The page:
SANTA BARBARA, Calif. – It’s often called the Central Coast’s most confusing intersection, but next month will be at Olive Mill Rd., Coast Village Rd., and Route 101 measures.
The Olive Mill Roundabout project was launched in November.
“The intersection is one of the worst functioning intersections around,” said Santa Barbara County Supervisor Darth Williams.
This is a joint project with the City of Santa Barbara, Santa Barbara County, Caltrans, the Santa Barbara County Association of Governments and several other agencies, boards, committees and committees.
It’s an area where drivers are often unsure who is ‘turning’ and when you add in traffic, pedestrians and cyclists on North Jameson Lane, it’s not only congested during peak hours, it’s also dangerous.
“It’s a unique intersection, and I don’t think I’ve ever seen an intersection like it,” said CalTrans Corridor manager Joe Erwin.
The very important work of the first phase will take place in December.
Much of the work will be completed by summer 2023.
The project is right where Montecito (county property) meets Santa Barbara (city property).
In meetings with businesses and owners, they raised concerns about work schedules, transport delays, business impact and noise. It was conducted by the New Coastal Village Improvement Association, attended by Caltrans and government leaders.
“It’s a great way to showcase our community at this roundabout,” said association president Trey Pinner. “It’s well designed and looks great. We’re looking forward to it. We need it.”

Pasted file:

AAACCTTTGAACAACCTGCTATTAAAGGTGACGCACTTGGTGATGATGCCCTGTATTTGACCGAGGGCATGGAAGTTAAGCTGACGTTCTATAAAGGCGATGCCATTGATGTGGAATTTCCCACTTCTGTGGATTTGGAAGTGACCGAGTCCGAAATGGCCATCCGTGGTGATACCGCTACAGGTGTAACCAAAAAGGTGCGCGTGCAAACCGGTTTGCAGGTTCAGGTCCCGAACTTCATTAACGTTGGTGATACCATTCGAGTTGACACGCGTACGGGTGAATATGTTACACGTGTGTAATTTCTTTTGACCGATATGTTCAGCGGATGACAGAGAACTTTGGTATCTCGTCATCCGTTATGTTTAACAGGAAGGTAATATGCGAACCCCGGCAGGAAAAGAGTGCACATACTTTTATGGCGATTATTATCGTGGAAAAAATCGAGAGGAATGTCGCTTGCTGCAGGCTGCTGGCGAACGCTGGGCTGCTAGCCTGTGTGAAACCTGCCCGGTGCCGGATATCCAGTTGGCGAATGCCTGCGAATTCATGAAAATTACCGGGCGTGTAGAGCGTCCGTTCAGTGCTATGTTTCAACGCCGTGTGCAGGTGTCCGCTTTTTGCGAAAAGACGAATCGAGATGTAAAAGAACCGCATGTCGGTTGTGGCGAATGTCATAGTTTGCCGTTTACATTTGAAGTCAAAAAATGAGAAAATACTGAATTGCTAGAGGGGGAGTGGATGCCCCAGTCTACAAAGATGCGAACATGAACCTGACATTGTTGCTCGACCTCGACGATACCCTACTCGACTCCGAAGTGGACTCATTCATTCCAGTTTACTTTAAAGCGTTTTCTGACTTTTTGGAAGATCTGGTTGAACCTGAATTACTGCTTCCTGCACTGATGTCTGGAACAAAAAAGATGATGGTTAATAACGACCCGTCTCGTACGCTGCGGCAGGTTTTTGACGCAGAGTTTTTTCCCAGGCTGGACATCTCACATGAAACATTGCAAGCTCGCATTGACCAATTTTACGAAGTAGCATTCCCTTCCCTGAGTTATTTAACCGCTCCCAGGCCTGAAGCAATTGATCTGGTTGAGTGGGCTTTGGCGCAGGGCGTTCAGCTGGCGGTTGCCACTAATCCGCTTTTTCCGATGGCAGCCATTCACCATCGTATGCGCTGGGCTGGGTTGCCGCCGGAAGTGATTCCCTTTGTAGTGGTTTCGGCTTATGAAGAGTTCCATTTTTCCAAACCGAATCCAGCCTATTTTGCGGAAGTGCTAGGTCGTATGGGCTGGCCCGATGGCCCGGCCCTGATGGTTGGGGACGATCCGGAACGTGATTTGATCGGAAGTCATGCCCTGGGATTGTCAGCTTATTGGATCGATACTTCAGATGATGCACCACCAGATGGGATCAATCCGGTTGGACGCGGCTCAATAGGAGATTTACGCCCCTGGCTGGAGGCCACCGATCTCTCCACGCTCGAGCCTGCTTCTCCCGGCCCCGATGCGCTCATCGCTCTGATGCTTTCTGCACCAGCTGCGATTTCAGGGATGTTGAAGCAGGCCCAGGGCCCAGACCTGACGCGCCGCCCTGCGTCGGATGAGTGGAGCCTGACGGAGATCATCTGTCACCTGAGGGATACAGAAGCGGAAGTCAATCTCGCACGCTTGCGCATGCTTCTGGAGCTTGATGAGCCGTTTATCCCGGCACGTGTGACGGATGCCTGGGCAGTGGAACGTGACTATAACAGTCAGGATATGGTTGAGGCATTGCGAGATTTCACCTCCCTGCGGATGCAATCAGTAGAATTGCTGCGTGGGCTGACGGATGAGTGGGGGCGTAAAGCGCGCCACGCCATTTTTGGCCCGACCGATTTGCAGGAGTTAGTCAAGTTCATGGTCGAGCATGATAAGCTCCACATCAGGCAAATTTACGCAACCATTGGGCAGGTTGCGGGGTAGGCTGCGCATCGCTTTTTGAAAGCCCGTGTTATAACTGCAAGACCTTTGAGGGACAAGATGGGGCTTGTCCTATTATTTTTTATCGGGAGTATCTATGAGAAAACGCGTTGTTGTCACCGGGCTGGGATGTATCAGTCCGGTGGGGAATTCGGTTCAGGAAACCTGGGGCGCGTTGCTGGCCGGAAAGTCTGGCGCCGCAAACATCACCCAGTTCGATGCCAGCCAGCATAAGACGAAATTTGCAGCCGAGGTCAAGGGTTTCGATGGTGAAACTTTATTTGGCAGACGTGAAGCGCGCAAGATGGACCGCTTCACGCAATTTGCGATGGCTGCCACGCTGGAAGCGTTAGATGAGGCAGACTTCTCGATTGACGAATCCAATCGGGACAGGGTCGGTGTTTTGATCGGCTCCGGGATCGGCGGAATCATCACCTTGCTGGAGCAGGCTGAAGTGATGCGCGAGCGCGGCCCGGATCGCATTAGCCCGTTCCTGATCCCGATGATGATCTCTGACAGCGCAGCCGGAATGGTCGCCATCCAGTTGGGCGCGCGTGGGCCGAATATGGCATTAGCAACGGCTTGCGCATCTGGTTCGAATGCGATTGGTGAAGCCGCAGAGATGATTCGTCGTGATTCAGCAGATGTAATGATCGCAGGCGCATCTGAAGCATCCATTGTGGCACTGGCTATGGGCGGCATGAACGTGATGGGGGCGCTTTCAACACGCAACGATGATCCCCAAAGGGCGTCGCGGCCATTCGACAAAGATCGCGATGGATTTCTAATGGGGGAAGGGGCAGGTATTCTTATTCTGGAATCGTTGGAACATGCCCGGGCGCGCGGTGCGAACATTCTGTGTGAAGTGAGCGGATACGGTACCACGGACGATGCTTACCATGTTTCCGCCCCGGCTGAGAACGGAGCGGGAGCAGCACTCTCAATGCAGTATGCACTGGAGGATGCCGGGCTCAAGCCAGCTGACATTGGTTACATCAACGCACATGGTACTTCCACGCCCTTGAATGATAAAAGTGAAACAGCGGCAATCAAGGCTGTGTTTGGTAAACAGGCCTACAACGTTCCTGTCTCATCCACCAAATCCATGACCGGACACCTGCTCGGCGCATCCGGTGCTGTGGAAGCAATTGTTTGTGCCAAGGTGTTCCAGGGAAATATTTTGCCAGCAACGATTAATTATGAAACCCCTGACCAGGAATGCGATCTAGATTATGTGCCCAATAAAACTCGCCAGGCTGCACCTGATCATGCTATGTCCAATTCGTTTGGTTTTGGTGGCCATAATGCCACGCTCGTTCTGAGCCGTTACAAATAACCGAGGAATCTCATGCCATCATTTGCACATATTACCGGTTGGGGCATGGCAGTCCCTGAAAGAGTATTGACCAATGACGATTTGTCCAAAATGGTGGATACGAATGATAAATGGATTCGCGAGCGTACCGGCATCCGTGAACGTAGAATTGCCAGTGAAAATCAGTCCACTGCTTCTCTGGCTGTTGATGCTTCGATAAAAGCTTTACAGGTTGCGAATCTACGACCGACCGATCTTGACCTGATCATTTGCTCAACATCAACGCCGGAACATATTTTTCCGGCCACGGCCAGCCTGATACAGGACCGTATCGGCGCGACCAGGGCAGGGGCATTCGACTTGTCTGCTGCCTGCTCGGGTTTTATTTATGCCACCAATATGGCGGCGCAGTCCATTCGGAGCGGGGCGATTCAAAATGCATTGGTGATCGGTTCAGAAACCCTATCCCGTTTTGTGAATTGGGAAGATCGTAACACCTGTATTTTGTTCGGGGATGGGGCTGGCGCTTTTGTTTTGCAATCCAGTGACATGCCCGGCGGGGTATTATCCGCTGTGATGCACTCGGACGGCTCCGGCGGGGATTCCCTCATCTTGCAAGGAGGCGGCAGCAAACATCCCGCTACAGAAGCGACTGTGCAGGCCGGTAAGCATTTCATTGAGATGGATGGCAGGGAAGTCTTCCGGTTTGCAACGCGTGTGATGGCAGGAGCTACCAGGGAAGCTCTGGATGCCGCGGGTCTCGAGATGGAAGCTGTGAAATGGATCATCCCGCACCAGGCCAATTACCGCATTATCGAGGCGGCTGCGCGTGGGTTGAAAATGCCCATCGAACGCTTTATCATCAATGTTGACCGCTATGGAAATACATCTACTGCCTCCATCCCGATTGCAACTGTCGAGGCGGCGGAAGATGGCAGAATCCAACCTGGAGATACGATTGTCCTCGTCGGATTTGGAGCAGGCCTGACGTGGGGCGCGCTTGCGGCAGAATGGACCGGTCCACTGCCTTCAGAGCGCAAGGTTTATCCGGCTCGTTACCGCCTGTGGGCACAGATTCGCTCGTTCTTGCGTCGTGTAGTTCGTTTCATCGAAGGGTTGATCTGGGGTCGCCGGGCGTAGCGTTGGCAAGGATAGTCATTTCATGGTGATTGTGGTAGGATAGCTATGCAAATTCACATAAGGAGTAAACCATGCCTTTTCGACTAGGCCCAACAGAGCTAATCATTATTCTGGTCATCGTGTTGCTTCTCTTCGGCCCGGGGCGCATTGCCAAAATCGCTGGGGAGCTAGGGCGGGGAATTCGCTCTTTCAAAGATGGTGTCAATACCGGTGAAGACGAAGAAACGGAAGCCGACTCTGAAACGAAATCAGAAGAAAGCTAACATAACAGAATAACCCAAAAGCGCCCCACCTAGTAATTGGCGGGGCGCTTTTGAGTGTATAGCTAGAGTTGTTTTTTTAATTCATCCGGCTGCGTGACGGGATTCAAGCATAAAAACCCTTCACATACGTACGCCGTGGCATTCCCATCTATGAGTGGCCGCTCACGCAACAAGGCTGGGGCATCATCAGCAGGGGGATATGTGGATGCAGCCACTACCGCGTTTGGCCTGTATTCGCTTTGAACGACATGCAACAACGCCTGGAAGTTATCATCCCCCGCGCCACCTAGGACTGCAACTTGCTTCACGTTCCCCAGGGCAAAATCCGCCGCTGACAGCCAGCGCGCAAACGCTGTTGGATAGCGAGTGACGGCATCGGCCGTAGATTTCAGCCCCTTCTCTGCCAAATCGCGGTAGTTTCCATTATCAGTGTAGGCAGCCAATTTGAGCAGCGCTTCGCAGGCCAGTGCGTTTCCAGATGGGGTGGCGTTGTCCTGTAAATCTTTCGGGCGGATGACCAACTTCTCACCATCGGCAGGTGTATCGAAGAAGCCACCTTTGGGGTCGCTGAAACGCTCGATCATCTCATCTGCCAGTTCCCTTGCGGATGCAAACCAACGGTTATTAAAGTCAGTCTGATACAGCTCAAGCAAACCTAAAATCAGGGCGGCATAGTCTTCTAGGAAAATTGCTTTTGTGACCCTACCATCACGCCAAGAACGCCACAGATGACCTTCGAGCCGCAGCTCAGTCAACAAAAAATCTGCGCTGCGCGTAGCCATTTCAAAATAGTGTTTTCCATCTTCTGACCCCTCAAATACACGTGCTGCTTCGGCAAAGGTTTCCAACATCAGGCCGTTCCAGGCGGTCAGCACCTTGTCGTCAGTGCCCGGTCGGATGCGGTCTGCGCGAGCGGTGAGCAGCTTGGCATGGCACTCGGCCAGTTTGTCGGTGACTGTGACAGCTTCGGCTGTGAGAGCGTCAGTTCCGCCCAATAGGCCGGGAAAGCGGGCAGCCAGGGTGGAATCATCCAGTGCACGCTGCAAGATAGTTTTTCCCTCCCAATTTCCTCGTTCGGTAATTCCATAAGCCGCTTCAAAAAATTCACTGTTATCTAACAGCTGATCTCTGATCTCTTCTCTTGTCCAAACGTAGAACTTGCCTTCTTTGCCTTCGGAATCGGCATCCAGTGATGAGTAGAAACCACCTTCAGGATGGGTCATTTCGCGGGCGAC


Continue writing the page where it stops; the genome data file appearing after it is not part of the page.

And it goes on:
“Look for detours, and if you’re used to disaster, expect those detours, and now that’s closed, expect those detours,” Owen said. “There will be a signature detour, so be careful while driving.”
“Looks like there’s a lot of traffic going through Hermosillo to Coast Village Road,” said owner Jeff Harding. “I’m on that end of the street, so it’s a lot of traffic.”
The owners of the Montecito Inn say the nighttime construction will have an impact on their hotel and the financial damage to the business will be significant.
“It’s not fun to build, but in the end it’s going to be a better intersection and better traffic flow,” Williams said.
Other businesses worry about how customers get in and out of the area.
At times, both the northern and sound freeway ramps will be closed.
During the project, there will always be traffic streamlines and intersections will not be closed.
However, the delay may be five to ten minutes. Traffic controllers will be on the scene.
For those who don’t like roundabouts, Erwin said: “They think there’s nothing to work here, but you put a roundabout in and people find their way. It just clears the congestion.”
The project will reduce traffic in one lane in and out of the roundabout opening, with a recommended speed of 20 miles per hour.
Overall, the area’s Route 101 remains on track for widening projects over the next few years, and this roundabout is part of the traffic flow solution.
“It’s really important to get this done before the highway project is done so we don’t get that bad roar during construction,” Williams said.
For more information visit: SBRoads.com